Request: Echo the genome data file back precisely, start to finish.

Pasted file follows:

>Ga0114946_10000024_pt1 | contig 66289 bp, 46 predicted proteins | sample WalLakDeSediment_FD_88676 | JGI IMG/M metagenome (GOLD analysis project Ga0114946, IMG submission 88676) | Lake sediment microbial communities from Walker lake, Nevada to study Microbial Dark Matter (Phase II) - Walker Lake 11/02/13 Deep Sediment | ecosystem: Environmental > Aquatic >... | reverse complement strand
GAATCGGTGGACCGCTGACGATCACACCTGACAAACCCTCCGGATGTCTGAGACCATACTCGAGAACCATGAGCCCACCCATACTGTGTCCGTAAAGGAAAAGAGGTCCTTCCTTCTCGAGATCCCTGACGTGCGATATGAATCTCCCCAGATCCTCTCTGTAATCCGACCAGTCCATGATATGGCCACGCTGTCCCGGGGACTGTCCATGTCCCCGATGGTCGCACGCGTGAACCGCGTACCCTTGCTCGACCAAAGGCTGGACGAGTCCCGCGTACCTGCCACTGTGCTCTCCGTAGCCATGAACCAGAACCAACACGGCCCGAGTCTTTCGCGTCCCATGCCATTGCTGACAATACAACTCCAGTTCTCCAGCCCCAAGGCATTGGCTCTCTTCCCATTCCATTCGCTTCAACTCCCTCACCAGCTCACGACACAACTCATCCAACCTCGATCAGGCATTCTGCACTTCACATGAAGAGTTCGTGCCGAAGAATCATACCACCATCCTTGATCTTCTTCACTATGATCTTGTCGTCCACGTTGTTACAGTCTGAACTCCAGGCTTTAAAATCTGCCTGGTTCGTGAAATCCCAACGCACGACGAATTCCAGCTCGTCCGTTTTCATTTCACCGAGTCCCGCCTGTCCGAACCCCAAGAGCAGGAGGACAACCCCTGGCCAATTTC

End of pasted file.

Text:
>Ga0114946_10000024_pt1 | contig 66289 bp, 46 predicted proteins | sample WalLakDeSediment_FD_88676 | JGI IMG/M metagenome (GOLD analysis project Ga0114946, IMG submission 88676) | Lake sediment microbial communities from Walker lake, Nevada to study Microbial Dark Matter (Phase II) - Walker Lake 11/02/13 Deep Sediment | ecosystem: Environmental > Aquatic >... | reverse complement strand
GAATCGGTGGACCGCTGACGATCACACCTGACAAACCCTCCGGATGTCTGAGACCATACTCGAGAACCATGAGCCCACCCATACTGTGTCCGTAAAGGAAAAGAGGTCCTTCCTTCTCGAGATCCCTGACGTGCGATATGAATCTCCCCAGATCCTCTCTGTAATCCGACCAGTCCATGATATGGCCACGCTGTCCCGGGGACTGTCCATGTCCCCGATGGTCGCACGCGTGAACCGCGTACCCTTGCTCGACCAAAGGCTGGACGAGTCCCGCGTACCTGCCACTGTGCTCTCCGTAGCCATGAACCAGAACCAACACGGCCCGAGTCTTTCGCGTCCCATGCCATTGCTGACAATACAACTCCAGTTCTCCAGCCCCAAGGCATTGGCTCTCTTCCCATTCCATTCGCTTCAACTCCCTCACCAGCTCACGACACAACTCATCCAACCTCGATCAGGCATTCTGCACTTCACATGAAGAGTTCGTGCCGAAGAATCATACCACCATCCTTGATCTTCTTCACTATGATCTTGTCGTCCACGTTGTTACAGTCTGAACTCCAGGCTTTAAAATCTGCCTGGTTCGTGAAATCCCAACGCACGACGAATTCCAGCTCGTCCGTTTTCATTTCACCGAGTCCCGCCTGTCCGAACCCCAAGAGCAGGAGGACAACCCCTGGCCAATTTC